My grandmother and I had a late blooming friendship. We would talk on the phone regularly, often as I was headed to or from the grocery store, with her chiming in on what I might cook. Periodically, I would come home to find a letter with a recipe card enclosed, almost always covered in a protective plastic sleeve—as if she knew that I am a cook who makes messes. Those cards shared recipes for her legendary gravlax, her homemade sweet and hot mustard, her soups and other dishes she was known and loved for in our family. My favorites are the ones where she included tips on how to clean a pan or set up for a dinner party or keep produce fresher longer.

Cards with these gems ("See a scratch on a piece of wood furniture? Use a mixture of instant coffee and water to cover it over.") are sprinkled throughout the recipe box, along with suggestions for cocktail party menus that include steak tartare, smoked bluefish and pickled mushrooms. Sometimes I sift through the box and discover new ones, tucked between recipes I know and love. It feels like a treasure trove—a lifetime's worth of my grandmother's cooking knowledge crammed into a metal shoe box.

Abby Reisner, Editorial Assistant

The Land O'Lakes tin was my mom's reward for sending in a wad of saved-up box tops plus a single dollar for shipping. In 40-plus years of existence, it's never held actual butter, just many handwritten instructions for how to use it, like two-step burgers ("Make burgers; fry in butter."). The recipe calls for just meat, ketchup, bread crumb and egg, and was lovingly dubbed "Tasty Burgers or Yummy Burgers or Delicious Burgers," with "or Good Meat" penned off to the side as an afterthought. Clearly, my mother's recipes all burst with hints of her style, both cooking- and personality-wise. Artichoke lasagne calls for fresh artichokes only if they're on sale; otherwise, canned (underlined twice).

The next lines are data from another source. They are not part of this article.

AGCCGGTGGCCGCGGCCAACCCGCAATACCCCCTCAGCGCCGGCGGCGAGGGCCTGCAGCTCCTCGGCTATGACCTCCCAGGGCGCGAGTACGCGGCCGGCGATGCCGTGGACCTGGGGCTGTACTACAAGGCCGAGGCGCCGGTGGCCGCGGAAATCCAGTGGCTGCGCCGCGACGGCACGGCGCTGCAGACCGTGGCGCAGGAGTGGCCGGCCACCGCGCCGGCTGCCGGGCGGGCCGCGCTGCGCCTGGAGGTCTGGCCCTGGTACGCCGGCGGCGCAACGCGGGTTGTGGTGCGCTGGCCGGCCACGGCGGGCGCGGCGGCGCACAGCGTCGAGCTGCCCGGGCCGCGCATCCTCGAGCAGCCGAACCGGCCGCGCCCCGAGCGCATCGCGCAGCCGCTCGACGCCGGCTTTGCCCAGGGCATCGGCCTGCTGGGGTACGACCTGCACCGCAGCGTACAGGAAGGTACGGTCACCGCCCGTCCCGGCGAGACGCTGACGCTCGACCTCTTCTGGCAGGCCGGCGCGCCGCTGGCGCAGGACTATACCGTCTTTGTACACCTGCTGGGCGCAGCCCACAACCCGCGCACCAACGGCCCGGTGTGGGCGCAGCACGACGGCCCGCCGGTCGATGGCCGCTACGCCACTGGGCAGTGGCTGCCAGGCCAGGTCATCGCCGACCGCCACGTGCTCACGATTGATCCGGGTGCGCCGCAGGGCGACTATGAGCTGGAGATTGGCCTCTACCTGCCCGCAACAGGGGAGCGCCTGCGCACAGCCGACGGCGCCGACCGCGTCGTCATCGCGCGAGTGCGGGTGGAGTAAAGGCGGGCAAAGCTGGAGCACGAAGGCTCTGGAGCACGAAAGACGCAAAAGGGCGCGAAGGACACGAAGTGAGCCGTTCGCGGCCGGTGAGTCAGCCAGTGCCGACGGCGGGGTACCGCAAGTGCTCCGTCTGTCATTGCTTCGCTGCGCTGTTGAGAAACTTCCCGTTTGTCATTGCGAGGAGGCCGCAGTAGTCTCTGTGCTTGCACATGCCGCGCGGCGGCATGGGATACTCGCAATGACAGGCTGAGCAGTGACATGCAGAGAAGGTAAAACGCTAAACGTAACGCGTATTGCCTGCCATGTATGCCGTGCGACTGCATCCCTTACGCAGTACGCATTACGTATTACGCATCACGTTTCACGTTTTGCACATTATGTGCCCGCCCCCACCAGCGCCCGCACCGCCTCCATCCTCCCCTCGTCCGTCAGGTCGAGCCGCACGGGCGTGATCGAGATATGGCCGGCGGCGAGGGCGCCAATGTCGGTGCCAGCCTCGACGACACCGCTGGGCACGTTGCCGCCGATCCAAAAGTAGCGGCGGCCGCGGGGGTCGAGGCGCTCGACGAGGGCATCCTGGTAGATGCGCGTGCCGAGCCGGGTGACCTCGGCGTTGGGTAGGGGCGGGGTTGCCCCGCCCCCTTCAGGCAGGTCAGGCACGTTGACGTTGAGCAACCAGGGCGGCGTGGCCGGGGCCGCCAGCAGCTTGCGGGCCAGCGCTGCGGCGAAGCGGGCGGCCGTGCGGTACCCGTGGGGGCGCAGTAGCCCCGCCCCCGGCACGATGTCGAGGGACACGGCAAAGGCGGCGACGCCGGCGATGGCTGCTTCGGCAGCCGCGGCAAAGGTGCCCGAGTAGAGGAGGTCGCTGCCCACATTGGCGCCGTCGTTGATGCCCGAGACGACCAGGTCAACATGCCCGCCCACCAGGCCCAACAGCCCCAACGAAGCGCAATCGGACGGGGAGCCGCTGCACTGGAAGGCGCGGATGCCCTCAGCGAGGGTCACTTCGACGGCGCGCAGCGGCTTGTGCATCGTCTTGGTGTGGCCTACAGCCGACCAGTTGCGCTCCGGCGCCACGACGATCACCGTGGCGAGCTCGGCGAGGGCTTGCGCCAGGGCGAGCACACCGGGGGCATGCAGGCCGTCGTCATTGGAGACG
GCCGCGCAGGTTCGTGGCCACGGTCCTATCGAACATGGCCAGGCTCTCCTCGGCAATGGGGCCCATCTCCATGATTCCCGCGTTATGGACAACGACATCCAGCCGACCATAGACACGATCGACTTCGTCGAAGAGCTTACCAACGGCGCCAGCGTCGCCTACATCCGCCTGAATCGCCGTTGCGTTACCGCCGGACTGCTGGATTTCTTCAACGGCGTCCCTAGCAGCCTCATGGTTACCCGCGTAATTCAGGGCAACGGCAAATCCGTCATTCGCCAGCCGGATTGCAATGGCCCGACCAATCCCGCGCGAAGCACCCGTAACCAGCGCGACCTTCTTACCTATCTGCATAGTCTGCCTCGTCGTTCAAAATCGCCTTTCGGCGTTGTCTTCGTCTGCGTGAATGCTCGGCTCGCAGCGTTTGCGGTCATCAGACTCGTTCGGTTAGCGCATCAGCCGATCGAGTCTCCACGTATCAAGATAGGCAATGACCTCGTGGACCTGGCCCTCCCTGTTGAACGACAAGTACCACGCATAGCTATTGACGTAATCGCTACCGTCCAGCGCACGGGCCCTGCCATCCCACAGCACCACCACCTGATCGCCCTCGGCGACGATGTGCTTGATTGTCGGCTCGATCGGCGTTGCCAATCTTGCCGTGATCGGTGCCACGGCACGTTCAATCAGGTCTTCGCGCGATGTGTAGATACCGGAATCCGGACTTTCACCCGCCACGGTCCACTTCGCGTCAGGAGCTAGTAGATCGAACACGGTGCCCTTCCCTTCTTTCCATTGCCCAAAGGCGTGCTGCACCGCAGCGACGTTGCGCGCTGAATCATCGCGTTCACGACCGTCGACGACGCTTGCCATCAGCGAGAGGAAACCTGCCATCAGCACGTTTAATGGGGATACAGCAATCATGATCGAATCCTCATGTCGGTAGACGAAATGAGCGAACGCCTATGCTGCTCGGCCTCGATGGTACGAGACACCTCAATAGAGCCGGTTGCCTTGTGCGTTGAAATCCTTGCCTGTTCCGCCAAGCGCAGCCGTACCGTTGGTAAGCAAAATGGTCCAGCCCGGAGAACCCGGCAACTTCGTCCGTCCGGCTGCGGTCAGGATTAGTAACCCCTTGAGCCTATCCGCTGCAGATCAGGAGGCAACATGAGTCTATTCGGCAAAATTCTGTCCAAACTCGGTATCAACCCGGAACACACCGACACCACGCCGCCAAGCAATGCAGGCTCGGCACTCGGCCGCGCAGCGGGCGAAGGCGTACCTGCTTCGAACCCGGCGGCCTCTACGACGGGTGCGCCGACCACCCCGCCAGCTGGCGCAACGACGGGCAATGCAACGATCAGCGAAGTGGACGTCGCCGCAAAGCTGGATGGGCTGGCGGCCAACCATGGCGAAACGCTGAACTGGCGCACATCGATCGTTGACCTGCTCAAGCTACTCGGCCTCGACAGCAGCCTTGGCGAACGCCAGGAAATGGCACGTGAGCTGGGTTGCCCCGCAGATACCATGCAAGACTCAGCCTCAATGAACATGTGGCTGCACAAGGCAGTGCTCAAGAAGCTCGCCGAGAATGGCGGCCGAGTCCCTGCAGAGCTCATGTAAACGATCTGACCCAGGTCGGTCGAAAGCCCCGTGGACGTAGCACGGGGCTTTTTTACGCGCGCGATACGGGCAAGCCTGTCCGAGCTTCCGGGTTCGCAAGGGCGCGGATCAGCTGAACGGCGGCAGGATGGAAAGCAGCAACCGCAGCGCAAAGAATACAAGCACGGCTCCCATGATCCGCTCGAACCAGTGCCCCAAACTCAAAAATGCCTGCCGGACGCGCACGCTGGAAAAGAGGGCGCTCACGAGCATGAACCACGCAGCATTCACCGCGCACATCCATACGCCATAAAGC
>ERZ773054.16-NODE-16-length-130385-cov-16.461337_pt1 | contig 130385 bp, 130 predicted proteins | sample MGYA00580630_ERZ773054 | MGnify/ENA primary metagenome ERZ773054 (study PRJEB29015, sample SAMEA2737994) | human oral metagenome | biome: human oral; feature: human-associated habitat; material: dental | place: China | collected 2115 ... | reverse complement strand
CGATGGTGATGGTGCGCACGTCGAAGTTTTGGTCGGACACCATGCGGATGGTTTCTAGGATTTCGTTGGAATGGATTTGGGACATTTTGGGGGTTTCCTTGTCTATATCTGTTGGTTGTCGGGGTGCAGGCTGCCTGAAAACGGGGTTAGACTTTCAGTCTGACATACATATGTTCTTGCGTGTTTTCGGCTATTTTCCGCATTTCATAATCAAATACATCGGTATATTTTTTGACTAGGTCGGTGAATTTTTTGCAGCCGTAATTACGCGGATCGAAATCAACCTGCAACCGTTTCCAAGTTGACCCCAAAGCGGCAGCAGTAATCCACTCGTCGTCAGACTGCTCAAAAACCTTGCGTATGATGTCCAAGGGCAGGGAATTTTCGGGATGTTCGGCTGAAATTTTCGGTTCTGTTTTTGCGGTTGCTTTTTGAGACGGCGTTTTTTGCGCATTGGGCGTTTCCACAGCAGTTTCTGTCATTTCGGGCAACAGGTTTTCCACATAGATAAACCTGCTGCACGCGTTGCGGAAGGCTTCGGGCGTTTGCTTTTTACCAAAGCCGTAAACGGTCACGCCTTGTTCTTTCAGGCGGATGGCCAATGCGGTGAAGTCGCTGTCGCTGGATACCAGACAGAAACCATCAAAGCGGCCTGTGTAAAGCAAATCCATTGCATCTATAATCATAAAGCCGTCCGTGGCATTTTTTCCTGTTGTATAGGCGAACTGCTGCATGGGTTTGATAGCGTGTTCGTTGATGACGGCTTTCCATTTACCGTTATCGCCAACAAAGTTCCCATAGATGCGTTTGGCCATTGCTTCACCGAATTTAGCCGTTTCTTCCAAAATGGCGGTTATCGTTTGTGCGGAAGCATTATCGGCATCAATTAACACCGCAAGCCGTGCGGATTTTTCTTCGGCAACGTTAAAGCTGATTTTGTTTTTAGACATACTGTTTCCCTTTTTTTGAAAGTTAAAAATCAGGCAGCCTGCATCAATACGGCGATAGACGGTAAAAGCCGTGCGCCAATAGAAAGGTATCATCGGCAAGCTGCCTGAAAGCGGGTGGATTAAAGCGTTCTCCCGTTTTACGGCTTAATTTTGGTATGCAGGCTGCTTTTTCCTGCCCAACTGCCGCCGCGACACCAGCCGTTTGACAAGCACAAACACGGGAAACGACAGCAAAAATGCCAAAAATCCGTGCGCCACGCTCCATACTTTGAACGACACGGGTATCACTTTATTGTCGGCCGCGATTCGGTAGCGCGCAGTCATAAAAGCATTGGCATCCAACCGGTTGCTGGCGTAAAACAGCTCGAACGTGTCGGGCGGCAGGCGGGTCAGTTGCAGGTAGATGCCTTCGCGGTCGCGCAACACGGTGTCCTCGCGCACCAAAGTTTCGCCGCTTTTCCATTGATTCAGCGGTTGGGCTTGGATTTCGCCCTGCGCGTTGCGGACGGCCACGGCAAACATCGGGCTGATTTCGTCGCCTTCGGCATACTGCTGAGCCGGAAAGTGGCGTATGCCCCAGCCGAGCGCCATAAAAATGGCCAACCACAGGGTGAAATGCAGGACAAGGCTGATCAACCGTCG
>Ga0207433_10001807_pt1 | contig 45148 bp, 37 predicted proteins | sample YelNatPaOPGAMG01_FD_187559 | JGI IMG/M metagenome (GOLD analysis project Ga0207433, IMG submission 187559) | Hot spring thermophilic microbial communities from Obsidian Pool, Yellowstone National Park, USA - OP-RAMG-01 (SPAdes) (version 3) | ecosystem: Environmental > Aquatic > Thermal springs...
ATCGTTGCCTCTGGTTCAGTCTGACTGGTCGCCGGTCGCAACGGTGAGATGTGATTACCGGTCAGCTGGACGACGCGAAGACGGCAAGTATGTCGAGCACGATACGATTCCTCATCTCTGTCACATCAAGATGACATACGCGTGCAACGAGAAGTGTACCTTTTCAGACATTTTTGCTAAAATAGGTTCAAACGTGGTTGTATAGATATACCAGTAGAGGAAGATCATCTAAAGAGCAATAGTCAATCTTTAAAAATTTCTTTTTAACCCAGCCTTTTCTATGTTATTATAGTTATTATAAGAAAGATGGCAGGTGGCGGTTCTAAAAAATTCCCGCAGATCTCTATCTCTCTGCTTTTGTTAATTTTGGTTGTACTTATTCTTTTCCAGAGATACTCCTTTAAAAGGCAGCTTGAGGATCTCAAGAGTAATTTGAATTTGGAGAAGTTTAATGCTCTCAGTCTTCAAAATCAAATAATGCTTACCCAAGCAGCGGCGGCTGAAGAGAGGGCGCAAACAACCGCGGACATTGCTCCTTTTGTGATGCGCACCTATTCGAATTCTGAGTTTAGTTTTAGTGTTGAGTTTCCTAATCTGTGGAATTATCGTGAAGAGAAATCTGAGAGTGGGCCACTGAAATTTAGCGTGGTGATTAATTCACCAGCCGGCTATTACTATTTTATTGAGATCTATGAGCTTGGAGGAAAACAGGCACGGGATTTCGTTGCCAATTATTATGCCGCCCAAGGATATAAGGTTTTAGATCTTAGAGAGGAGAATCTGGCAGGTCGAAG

There are the meatballs and ravioli that my mom grew up with, plus the latkes that married into the family. There are clippings of the best side-of-box recipes ("They change the packages, Abby. They change the packages!") and stews that have long been benched after her daughters went meat free. And in between tournedos aux champignons and osso buco are "recipes" from my siblings and me, a child's unintelligible ramblings on animal crackers ("Bake hot hot hot. Let them cool down. And then eat yum yum."). Her initial hesitation on parting with the box for a week for this story surprised me. But it's a sign of how much she cares, and I'm perfectly OK with that.

Rebecca Firkser, Editorial Intern